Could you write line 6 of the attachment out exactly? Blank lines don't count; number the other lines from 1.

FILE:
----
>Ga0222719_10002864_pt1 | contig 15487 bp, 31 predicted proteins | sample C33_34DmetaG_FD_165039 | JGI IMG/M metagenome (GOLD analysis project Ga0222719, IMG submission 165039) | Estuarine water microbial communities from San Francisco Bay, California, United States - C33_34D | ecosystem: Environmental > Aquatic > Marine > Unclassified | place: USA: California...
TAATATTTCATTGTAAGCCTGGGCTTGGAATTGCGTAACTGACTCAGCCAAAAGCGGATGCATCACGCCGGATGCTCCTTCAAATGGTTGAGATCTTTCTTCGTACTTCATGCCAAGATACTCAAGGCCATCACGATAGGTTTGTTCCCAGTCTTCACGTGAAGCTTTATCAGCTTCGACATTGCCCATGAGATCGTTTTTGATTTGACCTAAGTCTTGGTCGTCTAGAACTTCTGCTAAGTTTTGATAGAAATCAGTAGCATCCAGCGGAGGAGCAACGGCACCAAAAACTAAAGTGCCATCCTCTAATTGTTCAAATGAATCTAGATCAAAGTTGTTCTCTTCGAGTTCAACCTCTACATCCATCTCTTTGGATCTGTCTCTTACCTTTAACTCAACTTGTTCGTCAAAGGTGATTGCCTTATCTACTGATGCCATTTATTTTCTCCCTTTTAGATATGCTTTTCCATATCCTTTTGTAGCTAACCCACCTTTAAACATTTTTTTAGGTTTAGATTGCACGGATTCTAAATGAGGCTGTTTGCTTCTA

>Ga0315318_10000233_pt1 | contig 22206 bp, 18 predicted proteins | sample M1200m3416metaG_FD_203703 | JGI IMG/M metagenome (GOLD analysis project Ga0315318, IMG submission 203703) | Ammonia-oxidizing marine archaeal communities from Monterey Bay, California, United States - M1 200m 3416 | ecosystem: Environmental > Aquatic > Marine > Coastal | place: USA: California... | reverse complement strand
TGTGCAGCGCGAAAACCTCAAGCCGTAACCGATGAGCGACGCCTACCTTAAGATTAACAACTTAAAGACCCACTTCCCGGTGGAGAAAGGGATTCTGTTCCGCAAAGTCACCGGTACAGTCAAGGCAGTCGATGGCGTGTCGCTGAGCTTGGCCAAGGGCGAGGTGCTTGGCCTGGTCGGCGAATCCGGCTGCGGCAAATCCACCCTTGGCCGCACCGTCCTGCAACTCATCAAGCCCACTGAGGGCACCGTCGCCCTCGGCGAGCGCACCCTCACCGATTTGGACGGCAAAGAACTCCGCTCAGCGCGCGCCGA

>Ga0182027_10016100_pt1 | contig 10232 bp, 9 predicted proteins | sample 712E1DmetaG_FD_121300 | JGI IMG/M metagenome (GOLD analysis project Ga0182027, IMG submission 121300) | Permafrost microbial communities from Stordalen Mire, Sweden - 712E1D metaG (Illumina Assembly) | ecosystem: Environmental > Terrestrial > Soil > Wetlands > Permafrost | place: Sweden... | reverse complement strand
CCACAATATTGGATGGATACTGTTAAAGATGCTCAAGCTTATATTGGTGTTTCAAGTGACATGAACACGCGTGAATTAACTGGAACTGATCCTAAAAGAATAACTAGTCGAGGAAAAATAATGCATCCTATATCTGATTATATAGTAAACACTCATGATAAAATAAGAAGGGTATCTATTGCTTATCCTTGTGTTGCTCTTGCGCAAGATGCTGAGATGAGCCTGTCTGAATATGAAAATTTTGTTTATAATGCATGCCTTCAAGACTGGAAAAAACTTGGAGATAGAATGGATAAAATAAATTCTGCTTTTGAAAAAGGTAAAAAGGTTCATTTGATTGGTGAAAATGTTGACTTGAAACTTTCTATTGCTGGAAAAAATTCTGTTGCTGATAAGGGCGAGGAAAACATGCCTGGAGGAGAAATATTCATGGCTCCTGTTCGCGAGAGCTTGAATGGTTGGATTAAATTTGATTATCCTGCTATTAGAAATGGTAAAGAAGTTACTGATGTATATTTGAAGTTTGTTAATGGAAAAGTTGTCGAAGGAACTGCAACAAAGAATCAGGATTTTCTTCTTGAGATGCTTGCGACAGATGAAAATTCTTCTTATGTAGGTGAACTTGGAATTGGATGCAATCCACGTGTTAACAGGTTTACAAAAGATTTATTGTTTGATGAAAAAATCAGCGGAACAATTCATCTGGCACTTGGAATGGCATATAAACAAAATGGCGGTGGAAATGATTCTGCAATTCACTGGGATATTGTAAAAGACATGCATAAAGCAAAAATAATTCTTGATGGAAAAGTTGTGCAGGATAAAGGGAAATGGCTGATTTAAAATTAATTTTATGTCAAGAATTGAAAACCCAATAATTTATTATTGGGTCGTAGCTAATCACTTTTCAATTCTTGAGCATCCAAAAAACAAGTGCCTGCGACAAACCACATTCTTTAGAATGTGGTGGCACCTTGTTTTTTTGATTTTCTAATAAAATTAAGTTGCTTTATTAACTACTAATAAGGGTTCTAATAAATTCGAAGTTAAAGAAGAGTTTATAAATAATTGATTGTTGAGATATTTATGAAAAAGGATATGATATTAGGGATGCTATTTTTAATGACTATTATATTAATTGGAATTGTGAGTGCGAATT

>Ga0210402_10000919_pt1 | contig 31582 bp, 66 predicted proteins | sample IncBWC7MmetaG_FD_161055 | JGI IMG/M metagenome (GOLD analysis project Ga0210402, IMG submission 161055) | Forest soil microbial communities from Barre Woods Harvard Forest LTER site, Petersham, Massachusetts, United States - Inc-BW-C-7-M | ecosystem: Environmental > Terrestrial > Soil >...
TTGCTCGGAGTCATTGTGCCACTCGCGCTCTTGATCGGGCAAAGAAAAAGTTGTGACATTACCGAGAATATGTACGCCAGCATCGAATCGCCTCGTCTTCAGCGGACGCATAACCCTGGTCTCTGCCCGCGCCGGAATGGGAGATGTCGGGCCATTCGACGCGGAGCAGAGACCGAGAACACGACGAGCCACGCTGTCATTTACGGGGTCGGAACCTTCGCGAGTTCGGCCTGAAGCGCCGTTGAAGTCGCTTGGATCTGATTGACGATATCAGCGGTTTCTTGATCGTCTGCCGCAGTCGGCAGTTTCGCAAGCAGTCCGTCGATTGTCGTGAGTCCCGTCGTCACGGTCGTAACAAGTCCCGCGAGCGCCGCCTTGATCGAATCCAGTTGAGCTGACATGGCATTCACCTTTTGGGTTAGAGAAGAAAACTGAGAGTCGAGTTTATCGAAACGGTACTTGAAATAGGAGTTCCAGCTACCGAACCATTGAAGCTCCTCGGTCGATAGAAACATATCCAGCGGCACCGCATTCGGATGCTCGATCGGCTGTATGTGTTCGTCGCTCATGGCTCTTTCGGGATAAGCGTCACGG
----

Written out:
CCACAATATTGGATGGATACTGTTAAAGATGCTCAAGCTTATATTGGTGTTTCAAGTGACATGAACACGCGTGAATTAACTGGAACTGATCCTAAAAGAATAACTAGTCGAGGAAAAATAATGCATCCTATATCTGATTATATAGTAAACACTCATGATAAAATAAGAAGGGTATCTATTGCTTATCCTTGTGTTGCTCTTGCGCAAGATGCTGAGATGAGCCTGTCTGAATATGAAAATTTTGTTTATAATGCATGCCTTCAAGACTGGAAAAAACTTGGAGATAGAATGGATAAAATAAATTCTGCTTTTGAAAAAGGTAAAAAGGTTCATTTGATTGGTGAAAATGTTGACTTGAAACTTTCTATTGCTGGAAAAAATTCTGTTGCTGATAAGGGCGAGGAAAACATGCCTGGAGGAGAAATATTCATGGCTCCTGTTCGCGAGAGCTTGAATGGTTGGATTAAATTTGATTATCCTGCTATTAGAAATGGTAAAGAAGTTACTGATGTATATTTGAAGTTTGTTAATGGAAAAGTTGTCGAAGGAACTGCAACAAAGAATCAGGATTTTCTTCTTGAGATGCTTGCGACAGATGAAAATTCTTCTTATGTAGGTGAACTTGGAATTGGATGCAATCCACGTGTTAACAGGTTTACAAAAGATTTATTGTTTGATGAAAAAATCAGCGGAACAATTCATCTGGCACTTGGAATGGCATATAAACAAAATGGCGGTGGAAATGATTCTGCAATTCACTGGGATATTGTAAAAGACATGCATAAAGCAAAAATAATTCTTGATGGAAAAGTTGTGCAGGATAAAGGGAAATGGCTGATTTAAAATTAATTTTATGTCAAGAATTGAAAACCCAATAATTTATTATTGGGTCGTAGCTAATCACTTTTCAATTCTTGAGCATCCAAAAAACAAGTGCCTGCGACAAACCACATTCTTTAGAATGTGGTGGCACCTTGTTTTTTTGATTTTCTAATAAAATTAAGTTGCTTTATTAACTACTAATAAGGGTTCTAATAAATTCGAAGTTAAAGAAGAGTTTATAAATAATTGATTGTTGAGATATTTATGAAAAAGGATATGATATTAGGGATGCTATTTTTAATGACTATTATATTAATTGGAATTGTGAGTGCGAATT